One of the building’s design goals was to maximize natural light and a view so every place in the building afforded employees both. He described the procedure Times officials went through to determine the most effective design for the structure. A 4,000-square-foot mock up was constructed because the company thought it would learn enough from it to more than pay for the expense in construction savings.
Selkowitz stated, “Since I’ve argued why glare and solar control are so important, why not integrate this function into the glazing?” He explained that with electrochromic and photovoltaic technology, this could be done.
The issues for glazing contractors, he said, are the design integration, the wiring, thermal expansion, construction sequencing and coordination with HVAC and lighting trades. He said that in the future, more owners will be more involved in setting requirements for building envelope performance. This would bring the façade suppliers into the process earlier because of the integrated approach that is necessary.
LEED-er of the Pack
He said that LEED is becoming more popular because it can save owners money without reducing quality. For the glass industry, glazing is a key for LEED—think natural light and its benefits, he told attendees.
Duffy encouraged people to study the LEED manual and take the test to become accredited because this would allow them to discuss how the services their companies offer can help the owners and designers achieve certification.
Tickle Me Aero
“As bad as you thought it was in the 1980s, it got worse in the ‘90s, and it’s going to get worse still,” Greenleaf told attendees in discussing the legal wranglings between owners/developers and contractors. “The sides just keep getting further apart,” he added, “and we have to stop it.” He advised creating a subcontractor contracting policy that would consist of stopgaps glaziers refuse to accept. “The pace of our time is so fast that most subcontractors don’t realize when they have hit deal breakers,” he said.
Earnest went through the different preservation of claims issues with suggestions on questions that a company has to resolve. (Is the contract too complex, with too many deadlines? Are you going to take on too much responsibility? Are you going to waive claims?)
In discussing project management, she said that the project manager has to be familiar with the contract, so that when situations arise, he or she has more complete information for making a decision. Also, she said to keep a jobsite and dispute file so that when there are disputes, the attorneys have a place to go to find out what happened.
Greenleaf then discussed lien waivers. “They’re not lien waivers; they’re releases of claims,” he stated. He said this is the case 30 percent of the time and the fault is that no one knowledgeable is watching them. He advised companies to only waive liens to the extent of payment received.
He said a new trend he is seeing is suppliers named in a specification passing on part of their liability to the subcontractor; the subcontractor has to be aware of this and be sure that it is passed further up the stream. “You have to have a waiver of consequential damages,” he said. “The general contractor has one from the owner, but you don’t necessarily have one.”
The final session on the regular educational program was a discussion on what architects and engineers expect of contract glaziers led by Michael Duffy, an engineer, and Robert Jernigan of Gensler, an architect.
“You have to understand the challenge of the application in all its dimensions,” said Duffy. “We’re going to investigate the glazing options fully but rapidly, so think holistically.”
Information through Education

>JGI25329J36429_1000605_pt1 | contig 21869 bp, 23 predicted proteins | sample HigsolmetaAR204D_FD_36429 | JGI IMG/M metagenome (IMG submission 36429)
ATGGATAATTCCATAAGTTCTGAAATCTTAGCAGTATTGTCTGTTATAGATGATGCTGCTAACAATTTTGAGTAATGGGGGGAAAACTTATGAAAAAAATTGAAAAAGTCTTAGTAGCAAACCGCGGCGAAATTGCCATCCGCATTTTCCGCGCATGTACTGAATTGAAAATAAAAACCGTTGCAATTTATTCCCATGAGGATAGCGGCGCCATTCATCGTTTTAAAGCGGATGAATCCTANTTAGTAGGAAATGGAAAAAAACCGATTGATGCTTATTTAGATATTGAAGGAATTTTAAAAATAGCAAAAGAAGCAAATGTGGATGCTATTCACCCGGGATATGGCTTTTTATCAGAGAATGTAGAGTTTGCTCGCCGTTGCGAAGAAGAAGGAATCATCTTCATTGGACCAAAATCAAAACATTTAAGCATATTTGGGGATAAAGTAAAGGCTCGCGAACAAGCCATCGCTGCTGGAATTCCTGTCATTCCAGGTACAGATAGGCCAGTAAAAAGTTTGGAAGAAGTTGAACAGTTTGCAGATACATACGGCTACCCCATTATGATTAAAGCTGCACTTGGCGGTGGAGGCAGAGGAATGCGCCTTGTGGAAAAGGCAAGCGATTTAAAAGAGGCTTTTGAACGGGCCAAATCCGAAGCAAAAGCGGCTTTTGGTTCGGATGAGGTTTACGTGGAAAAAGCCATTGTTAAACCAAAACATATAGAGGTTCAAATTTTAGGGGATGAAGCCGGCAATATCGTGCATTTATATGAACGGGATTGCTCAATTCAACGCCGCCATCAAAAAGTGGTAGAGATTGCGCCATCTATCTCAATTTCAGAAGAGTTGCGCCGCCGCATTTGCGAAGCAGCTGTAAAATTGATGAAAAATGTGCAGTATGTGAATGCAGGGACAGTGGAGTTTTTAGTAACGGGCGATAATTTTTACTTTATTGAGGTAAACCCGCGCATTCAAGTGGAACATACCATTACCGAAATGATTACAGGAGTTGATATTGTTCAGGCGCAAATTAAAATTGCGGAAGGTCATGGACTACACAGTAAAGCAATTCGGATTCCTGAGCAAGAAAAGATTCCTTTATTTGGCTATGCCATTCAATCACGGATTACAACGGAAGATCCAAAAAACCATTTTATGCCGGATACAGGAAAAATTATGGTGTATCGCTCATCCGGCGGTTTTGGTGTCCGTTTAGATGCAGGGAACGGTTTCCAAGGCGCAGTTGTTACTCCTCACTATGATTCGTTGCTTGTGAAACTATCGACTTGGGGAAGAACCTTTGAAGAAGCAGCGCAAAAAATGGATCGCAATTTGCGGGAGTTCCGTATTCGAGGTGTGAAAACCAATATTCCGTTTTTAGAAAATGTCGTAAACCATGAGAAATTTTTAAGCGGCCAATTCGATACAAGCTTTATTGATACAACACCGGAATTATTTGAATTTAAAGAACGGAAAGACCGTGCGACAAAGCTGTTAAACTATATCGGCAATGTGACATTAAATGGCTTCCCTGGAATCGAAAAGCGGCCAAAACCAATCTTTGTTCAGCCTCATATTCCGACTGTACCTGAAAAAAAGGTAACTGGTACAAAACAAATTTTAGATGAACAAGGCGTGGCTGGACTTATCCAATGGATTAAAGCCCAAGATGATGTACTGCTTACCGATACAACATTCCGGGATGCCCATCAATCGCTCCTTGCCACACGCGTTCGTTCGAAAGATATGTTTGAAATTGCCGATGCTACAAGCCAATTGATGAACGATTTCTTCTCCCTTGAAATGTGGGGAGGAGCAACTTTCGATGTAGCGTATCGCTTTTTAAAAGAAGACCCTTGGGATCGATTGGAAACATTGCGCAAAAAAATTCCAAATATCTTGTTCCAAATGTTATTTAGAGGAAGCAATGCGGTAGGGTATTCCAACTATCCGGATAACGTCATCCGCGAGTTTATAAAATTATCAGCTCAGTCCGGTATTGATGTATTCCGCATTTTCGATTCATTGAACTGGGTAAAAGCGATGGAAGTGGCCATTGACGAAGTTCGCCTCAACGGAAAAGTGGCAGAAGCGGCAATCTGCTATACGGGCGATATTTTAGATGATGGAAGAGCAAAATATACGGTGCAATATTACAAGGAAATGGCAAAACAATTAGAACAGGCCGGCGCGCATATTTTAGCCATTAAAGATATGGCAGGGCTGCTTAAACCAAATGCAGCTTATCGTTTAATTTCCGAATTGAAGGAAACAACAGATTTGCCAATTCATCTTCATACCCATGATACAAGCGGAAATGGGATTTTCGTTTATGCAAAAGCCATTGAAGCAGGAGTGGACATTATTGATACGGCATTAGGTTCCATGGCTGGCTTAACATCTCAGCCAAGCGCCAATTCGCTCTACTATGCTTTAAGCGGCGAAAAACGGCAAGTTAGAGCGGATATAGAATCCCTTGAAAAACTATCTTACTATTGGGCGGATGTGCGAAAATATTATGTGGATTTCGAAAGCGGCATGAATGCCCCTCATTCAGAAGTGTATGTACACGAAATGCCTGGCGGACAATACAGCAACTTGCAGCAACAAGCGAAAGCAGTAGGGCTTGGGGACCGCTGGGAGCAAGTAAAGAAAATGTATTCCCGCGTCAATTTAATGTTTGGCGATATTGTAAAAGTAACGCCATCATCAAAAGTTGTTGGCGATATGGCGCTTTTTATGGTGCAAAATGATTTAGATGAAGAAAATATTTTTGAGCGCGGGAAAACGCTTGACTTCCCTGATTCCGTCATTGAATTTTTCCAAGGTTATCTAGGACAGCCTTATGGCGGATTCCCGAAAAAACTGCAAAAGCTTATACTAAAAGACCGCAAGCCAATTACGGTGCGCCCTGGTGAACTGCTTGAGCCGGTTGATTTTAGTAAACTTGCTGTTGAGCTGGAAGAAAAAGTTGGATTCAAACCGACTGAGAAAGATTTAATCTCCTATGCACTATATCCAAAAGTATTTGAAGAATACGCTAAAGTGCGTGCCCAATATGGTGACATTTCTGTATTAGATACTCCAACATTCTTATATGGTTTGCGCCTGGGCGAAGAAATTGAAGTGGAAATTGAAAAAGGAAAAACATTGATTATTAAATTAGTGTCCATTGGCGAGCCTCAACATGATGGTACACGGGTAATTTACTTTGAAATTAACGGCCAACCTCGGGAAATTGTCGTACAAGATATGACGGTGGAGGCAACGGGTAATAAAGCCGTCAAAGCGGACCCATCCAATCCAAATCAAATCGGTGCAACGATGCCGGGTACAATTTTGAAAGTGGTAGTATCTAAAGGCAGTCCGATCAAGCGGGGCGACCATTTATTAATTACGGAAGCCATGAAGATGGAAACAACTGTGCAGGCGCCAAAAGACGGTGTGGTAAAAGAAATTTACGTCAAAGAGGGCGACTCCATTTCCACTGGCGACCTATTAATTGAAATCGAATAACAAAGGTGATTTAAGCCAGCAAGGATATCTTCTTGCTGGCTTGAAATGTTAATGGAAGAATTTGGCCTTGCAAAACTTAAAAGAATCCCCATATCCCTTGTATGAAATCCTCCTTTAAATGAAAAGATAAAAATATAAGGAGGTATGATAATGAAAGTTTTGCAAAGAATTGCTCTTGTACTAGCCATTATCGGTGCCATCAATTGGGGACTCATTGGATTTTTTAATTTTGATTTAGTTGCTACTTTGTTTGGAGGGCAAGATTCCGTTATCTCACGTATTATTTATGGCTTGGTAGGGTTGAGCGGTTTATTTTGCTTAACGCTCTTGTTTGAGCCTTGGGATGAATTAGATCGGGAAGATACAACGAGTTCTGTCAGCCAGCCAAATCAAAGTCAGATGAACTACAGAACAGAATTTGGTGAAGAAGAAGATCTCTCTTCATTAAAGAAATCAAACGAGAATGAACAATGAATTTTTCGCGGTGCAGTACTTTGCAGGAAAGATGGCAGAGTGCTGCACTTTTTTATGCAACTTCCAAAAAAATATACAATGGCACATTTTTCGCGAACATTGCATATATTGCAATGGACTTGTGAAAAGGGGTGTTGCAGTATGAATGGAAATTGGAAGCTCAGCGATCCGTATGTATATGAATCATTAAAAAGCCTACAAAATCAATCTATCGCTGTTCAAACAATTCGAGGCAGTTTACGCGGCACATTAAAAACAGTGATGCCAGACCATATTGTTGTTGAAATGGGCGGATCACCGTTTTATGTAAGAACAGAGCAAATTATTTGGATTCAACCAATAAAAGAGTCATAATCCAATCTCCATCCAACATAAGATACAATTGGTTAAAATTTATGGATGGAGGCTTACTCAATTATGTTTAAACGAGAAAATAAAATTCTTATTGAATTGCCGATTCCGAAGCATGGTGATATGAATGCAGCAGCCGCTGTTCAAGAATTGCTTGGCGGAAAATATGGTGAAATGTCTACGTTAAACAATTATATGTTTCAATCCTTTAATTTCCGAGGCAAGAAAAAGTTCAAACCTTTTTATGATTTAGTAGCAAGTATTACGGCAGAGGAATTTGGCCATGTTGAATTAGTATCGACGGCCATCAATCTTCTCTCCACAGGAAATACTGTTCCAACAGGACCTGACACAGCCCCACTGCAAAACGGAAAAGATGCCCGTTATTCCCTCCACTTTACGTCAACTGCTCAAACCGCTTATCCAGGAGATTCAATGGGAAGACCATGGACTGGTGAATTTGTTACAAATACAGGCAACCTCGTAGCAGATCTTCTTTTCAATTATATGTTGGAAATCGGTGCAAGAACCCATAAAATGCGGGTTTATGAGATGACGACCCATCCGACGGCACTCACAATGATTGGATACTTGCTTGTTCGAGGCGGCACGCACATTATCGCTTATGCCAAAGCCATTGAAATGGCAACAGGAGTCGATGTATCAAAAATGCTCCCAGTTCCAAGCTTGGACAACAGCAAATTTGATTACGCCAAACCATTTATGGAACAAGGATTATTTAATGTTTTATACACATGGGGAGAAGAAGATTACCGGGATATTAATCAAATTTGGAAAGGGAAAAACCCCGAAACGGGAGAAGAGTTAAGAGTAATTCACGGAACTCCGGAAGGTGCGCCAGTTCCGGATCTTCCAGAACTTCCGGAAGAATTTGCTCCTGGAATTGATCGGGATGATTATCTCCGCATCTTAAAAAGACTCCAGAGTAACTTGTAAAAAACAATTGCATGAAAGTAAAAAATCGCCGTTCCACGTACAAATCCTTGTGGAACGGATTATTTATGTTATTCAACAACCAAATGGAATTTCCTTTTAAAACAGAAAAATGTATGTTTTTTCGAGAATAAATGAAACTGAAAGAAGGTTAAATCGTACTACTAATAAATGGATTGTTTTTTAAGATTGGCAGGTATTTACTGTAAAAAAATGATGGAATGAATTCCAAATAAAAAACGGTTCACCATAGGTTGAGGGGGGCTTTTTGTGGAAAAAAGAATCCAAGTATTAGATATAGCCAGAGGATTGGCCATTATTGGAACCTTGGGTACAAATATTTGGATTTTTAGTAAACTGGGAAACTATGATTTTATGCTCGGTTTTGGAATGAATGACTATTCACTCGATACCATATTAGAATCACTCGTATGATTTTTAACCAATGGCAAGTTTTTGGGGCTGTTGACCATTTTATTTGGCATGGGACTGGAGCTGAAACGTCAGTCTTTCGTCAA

What are architects looking for? “A design and delivery partner,” Jernigan said. “Clients have not made the adjustments for occupancy costs as the market has improved. They want to do things quickly with cost control because of those occupancy costs,” he told attendees. “So how, as a team, do we do this? How we deliver projects is changing,” he said. “Owners want us to deliver a building in 24 to 36 months because that’s how far out they can get leases, and we have to figure out how to deliver in that time,” he added.
Duffy said that many owners are buying into the increased costs for high-performance glass and framing for sustainable design because of the paybacks over the long term.
Special Software Session
Christian Kohler opened the program, explaining the software available for analyzing energy data in simulations.
These include Optics (for the window glass), Therm (for the window frame), Window (for the whole window), Comfen (for the whole commercial building) and Resfen (for the whole residential building).
The programs are used for the design of new products and as guidelines for product selection and Energy Star® compliance, he explained.
The programs use data from two databases developed by LBNL, IGDB (international glass database) and CGDB (complex glazing database).
A new program, Window 6, incorporates complex glazing systems, such as Venetian blinds, woven cloth shades and bug screens, as well as fritted/silkscreened glass. It has not been released yet, but a research version is available. Kohler said people can go to the website (http://windows.lbl.gov/software/window/6) and try out the program to see how it works and then provide feedback.
Kohler also told attendees that NFRC is developing a procedure for laminates without embedded coatings, and interlayers that have originally been measured with clear glass. These calculated laminates will have the same ‘status’ as products submitted to the IGDB database.
Looking ahead, Kohler said that Window 7 will deal with dynamic windows with multiple and variable states, such as electrochromic glass.
Selkowitz next discussed how the materials allow façade performance optimization by examining daylighting versus cooling tradeoffs and energy versus comfort tradeoffs.
He predicted that virtual lighting simulator software would be available and utilized in building design in a couple of years. The software, which has not been released yet, is available for experimental purposes at http://gaia.lbl.gov.vls.
© Copyright 2006 Key Communications Inc. All rights reserved.